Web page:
Like other vultures it is a scavenger, feeding mostly from carcasses of animals which it finds by soaring over savannah. It also takes scraps from human habitations. It often moves in flocks. It breeds in trees on the savannah of west and east Africa, laying one egg. The population is mostly resident.
Did you know: A number of protected areas in Africa hold populations of white-backed vultures, including Serengeti National Park in Tanzania, a World Heritage Site. arkive.org
The great egret (Ardea alba), also known as the common egret, large egret or (in the Old World) great white egret or great white heron is a large, widely distributed egret, with four subspecies found in Asia, Africa, the Americas, and southern Europe. Distributed across most of the tropical and warmer temperate regions of the world. It builds tree nests in colonies close to water and commonly seen on the banks of the Kariega River on the Sibuya Game Reserve.
The great egret is a large heron with all-white plumage. Apart from size, the great egret can be distinguished from other white egrets by its yellow bill and black legs and feet, though the bill may become darker and the lower legs lighter in the breeding season. It has a slow flight, with its neck retracted. The great egret walks with its neck extended and wings held close. The great egret is not normally a vocal bird; it gives a low hoarse croak when disturbed, and at breeding colonies, it often gives a loud croaking cuk cuk cuk and higher-pitched squawks.
Distribution and conservation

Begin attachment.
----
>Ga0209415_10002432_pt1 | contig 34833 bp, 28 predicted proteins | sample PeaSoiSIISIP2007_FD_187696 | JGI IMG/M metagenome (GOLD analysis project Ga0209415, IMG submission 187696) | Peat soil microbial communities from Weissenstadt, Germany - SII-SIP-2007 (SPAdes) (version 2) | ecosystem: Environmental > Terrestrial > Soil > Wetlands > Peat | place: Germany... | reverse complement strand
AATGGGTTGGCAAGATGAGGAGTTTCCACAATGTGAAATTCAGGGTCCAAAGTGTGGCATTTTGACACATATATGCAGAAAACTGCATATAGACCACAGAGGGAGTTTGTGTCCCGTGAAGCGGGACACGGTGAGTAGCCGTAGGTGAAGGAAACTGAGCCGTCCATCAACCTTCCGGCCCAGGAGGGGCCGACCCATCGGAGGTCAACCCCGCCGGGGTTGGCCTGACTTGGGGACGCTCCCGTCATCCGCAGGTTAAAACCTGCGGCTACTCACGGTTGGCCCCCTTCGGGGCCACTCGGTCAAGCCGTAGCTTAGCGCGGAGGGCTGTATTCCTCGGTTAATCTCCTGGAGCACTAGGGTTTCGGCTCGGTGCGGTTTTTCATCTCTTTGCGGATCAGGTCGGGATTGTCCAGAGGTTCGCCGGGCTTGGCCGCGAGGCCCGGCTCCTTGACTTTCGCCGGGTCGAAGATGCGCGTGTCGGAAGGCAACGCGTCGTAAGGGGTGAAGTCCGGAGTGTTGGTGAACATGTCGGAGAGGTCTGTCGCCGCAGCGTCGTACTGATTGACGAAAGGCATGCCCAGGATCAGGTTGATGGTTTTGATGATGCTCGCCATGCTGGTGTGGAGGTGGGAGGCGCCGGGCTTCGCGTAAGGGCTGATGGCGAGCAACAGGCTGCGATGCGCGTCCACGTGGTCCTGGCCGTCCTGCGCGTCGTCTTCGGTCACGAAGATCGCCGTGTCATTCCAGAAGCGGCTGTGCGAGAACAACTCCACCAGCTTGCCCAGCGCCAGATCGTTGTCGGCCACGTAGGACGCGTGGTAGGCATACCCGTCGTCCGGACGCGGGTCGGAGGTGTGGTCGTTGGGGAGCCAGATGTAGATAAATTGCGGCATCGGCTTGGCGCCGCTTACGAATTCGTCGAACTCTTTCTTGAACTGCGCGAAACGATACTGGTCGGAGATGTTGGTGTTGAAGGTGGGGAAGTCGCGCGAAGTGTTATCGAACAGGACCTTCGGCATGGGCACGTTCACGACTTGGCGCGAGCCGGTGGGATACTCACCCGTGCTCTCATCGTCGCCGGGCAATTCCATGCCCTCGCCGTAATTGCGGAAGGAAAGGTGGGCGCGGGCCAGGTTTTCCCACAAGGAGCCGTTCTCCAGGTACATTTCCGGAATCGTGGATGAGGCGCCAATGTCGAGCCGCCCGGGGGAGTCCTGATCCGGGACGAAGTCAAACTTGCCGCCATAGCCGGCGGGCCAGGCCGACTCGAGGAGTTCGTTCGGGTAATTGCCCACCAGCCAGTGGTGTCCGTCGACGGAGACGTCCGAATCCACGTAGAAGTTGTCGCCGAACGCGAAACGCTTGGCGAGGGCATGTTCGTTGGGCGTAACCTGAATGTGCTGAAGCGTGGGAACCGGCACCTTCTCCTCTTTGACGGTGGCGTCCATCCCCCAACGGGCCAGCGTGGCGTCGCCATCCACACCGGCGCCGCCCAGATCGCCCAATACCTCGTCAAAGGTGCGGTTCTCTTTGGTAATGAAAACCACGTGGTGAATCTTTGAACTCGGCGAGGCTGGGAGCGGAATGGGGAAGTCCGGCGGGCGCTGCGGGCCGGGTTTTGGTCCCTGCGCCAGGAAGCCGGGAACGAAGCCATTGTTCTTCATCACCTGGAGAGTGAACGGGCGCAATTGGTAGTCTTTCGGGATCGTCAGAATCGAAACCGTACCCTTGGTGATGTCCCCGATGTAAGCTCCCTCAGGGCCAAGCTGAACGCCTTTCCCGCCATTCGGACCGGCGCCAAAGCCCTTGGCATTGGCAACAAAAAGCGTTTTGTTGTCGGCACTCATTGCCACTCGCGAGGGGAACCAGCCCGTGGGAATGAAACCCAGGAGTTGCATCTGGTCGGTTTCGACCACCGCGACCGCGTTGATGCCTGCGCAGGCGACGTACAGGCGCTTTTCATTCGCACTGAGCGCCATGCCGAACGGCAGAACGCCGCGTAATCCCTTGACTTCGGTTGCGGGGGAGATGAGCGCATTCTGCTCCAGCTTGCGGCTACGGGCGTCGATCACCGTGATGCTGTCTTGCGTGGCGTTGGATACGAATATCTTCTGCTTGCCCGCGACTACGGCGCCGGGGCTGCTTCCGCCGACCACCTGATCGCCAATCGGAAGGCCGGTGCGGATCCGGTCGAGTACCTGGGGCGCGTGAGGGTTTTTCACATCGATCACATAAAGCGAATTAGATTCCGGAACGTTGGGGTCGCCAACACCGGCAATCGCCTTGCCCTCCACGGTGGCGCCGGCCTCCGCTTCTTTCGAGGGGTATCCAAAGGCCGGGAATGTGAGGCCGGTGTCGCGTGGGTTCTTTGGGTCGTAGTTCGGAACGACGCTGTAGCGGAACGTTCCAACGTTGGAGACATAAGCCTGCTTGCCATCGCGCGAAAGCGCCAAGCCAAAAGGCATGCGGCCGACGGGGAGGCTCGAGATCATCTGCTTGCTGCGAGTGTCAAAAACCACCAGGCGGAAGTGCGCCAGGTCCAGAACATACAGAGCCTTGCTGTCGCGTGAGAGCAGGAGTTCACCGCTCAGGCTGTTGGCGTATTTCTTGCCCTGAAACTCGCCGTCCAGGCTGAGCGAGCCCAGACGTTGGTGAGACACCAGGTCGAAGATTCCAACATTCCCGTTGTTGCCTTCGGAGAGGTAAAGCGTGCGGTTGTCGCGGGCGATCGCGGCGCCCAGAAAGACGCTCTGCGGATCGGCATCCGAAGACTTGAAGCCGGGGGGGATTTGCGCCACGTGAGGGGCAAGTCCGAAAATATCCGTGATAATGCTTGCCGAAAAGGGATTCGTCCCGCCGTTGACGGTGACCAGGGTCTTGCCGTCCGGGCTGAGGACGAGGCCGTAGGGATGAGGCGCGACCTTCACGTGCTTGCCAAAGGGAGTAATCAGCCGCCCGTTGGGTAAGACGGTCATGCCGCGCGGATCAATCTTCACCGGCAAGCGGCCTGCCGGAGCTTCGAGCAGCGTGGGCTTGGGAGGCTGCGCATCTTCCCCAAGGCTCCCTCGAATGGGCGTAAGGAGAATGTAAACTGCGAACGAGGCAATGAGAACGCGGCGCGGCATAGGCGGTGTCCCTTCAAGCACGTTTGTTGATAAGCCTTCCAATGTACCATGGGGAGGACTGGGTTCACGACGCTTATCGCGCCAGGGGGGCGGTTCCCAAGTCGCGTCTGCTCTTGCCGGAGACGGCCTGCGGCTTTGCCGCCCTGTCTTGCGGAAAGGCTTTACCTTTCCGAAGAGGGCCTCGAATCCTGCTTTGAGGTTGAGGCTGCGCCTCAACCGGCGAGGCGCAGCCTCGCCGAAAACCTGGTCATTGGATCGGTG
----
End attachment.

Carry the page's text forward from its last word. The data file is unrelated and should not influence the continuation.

The great egret is generally a very successful species with a large and expanding range, occurring worldwide in temperate and tropical habitats. The species adapts well to human habitation and can be readily seen near wetlands and bodies of water in urban and suburban areas.
The great egret feeds in shallow water or drier habitats, feeding mainly on fish, frogs, small mammals, and occasionally small reptiles and insects, spearing them with its long, sharp bill most of the time by standing still and allowing the prey to come within its striking distance of its bill which it uses as a spear. It will often wait motionless for prey, or slowly stalk its victim.
Elegant Grasshopper (Zonocerus elegans), a short-winged and flightless grasshopper found throughout much of Africa south of the Sahara as well as on Sibuya Game Reserve. They are sometimes also referred to as Rainbow Locusts. They are apparently slow and clumsy, relying primarily on their accumulated toxins for protection from predators. The toxins make them taste bad, although apparently not bad enough to make them inedible for humans. We found numerous references suggesting they are eaten in various parts of Africa.
Insects in particular use colours for protection as their predators, such as birds and other insects, have colour vision.
Photo taken by Ranger Pablo
Description and Habitat
While on a game drive on Sibuya Game Reserve we found this species of scorpion (Opisthacanthus capensis). With its robust chelae (pincers), dark brown to black in colour, turning green when under cover for some time – this scorpion is ground-dwelling, and found mainly in moist habitats in dense vegetation, forests, hiding under bark and rocks.
This species features in the diets of the bat-eared fox, the yellow mongoose and the small grey mongoose, just to mention a few.
Its venom contains powerful neurotoxins and cytotoxins, the venom from this species is largely composed of melittin which stimulates the release of the enzyme phospholipase A2 causing inflammation and pain.